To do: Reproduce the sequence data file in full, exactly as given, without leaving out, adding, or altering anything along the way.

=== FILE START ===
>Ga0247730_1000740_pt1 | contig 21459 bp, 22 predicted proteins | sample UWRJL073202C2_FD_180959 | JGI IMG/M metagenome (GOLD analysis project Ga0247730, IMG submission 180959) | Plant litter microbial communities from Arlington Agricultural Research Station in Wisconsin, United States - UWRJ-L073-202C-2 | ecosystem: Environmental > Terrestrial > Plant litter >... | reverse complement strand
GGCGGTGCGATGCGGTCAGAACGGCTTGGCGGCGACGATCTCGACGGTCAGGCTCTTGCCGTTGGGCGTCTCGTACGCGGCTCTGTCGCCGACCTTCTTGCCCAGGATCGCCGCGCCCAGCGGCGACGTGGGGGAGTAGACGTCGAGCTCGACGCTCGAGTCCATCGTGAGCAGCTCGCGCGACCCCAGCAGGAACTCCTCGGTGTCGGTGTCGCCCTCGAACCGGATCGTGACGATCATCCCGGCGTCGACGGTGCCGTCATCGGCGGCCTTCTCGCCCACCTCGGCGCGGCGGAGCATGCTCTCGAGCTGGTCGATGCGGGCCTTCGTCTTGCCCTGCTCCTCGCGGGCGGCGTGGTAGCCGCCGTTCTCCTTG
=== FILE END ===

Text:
>Ga0247730_1000740_pt1 | contig 21459 bp, 22 predicted proteins | sample UWRJL073202C2_FD_180959 | JGI IMG/M metagenome (GOLD analysis project Ga0247730, IMG submission 180959) | Plant litter microbial communities from Arlington Agricultural Research Station in Wisconsin, United States - UWRJ-L073-202C-2 | ecosystem: Environmental > Terrestrial > Plant litter >... | reverse complement strand
GGCGGTGCGATGCGGTCAGAACGGCTTGGCGGCGACGATCTCGACGGTCAGGCTCTTGCCGTTGGGCGTCTCGTACGCGGCTCTGTCGCCGACCTTCTTGCCCAGGATCGCCGCGCCCAGCGGCGACGTGGGGGAGTAGACGTCGAGCTCGACGCTCGAGTCCATCGTGAGCAGCTCGCGCGACCCCAGCAGGAACTCCTCGGTGTCGGTGTCGCCCTCGAACCGGATCGTGACGATCATCCCGGCGTCGACGGTGCCGTCATCGGCGGCCTTCTCGCCCACCTCGGCGCGGCGGAGCATGCTCTCGAGCTGGTCGATGCGGGCCTTCGTCTTGCCCTGCTCCTCGCGGGCGGCGTGGTAGCCGCCGTTCTCCTTG